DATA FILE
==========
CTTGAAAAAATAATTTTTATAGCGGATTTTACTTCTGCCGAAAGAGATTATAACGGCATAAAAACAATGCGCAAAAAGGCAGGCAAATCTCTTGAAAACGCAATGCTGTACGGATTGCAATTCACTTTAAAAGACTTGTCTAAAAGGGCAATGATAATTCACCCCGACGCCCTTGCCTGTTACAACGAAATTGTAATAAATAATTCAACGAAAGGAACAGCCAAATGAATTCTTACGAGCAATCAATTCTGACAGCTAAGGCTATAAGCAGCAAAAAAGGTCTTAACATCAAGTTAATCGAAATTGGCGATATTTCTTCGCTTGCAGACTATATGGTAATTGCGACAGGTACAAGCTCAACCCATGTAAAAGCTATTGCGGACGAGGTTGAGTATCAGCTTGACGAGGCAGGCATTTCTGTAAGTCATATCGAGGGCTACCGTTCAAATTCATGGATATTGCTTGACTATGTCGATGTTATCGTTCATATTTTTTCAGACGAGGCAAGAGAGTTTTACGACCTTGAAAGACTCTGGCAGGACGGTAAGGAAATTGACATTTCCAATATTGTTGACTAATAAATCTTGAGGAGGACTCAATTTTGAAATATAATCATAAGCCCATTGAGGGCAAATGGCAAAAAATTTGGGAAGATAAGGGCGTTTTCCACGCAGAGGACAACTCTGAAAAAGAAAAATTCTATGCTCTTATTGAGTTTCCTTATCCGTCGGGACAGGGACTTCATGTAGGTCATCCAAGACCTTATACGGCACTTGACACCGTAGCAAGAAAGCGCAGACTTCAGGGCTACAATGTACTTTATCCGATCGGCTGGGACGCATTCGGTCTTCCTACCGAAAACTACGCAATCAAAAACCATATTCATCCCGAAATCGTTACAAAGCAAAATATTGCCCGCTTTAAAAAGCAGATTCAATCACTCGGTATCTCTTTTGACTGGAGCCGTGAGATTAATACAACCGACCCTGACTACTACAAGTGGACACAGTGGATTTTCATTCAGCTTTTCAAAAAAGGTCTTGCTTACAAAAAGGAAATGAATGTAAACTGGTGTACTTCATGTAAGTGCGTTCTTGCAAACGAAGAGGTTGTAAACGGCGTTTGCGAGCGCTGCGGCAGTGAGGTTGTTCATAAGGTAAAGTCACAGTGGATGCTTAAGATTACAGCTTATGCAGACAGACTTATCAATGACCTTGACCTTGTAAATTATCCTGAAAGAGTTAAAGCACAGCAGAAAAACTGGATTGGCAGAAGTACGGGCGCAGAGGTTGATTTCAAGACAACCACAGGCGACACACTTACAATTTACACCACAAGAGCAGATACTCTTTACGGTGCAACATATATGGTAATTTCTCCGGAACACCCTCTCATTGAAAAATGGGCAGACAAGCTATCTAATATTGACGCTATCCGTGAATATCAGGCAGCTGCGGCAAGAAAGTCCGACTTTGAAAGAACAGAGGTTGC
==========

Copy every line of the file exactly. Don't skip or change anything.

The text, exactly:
CTTGAAAAAATAATTTTTATAGCGGATTTTACTTCTGCCGAAAGAGATTATAACGGCATAAAAACAATGCGCAAAAAGGCAGGCAAATCTCTTGAAAACGCAATGCTGTACGGATTGCAATTCACTTTAAAAGACTTGTCTAAAAGGGCAATGATAATTCACCCCGACGCCCTTGCCTGTTACAACGAAATTGTAATAAATAATTCAACGAAAGGAACAGCCAAATGAATTCTTACGAGCAATCAATTCTGACAGCTAAGGCTATAAGCAGCAAAAAAGGTCTTAACATCAAGTTAATCGAAATTGGCGATATTTCTTCGCTTGCAGACTATATGGTAATTGCGACAGGTACAAGCTCAACCCATGTAAAAGCTATTGCGGACGAGGTTGAGTATCAGCTTGACGAGGCAGGCATTTCTGTAAGTCATATCGAGGGCTACCGTTCAAATTCATGGATATTGCTTGACTATGTCGATGTTATCGTTCATATTTTTTCAGACGAGGCAAGAGAGTTTTACGACCTTGAAAGACTCTGGCAGGACGGTAAGGAAATTGACATTTCCAATATTGTTGACTAATAAATCTTGAGGAGGACTCAATTTTGAAATATAATCATAAGCCCATTGAGGGCAAATGGCAAAAAATTTGGGAAGATAAGGGCGTTTTCCACGCAGAGGACAACTCTGAAAAAGAAAAATTCTATGCTCTTATTGAGTTTCCTTATCCGTCGGGACAGGGACTTCATGTAGGTCATCCAAGACCTTATACGGCACTTGACACCGTAGCAAGAAAGCGCAGACTTCAGGGCTACAATGTACTTTATCCGATCGGCTGGGACGCATTCGGTCTTCCTACCGAAAACTACGCAATCAAAAACCATATTCATCCCGAAATCGTTACAAAGCAAAATATTGCCCGCTTTAAAAAGCAGATTCAATCACTCGGTATCTCTTTTGACTGGAGCCGTGAGATTAATACAACCGACCCTGACTACTACAAGTGGACACAGTGGATTTTCATTCAGCTTTTCAAAAAAGGTCTTGCTTACAAAAAGGAAATGAATGTAAACTGGTGTACTTCATGTAAGTGCGTTCTTGCAAACGAAGAGGTTGTAAACGGCGTTTGCGAGCGCTGCGGCAGTGAGGTTGTTCATAAGGTAAAGTCACAGTGGATGCTTAAGATTACAGCTTATGCAGACAGACTTATCAATGACCTTGACCTTGTAAATTATCCTGAAAGAGTTAAAGCACAGCAGAAAAACTGGATTGGCAGAAGTACGGGCGCAGAGGTTGATTTCAAGACAACCACAGGCGACACACTTACAATTTACACCACAAGAGCAGATACTCTTTACGGTGCAACATATATGGTAATTTCTCCGGAACACCCTCTCATTGAAAAATGGGCAGACAAGCTATCTAATATTGACGCTATCCGTGAATATCAGGCAGCTGCGGCAAGAAAGTCCGACTTTGAAAGAACAGAGGTTGC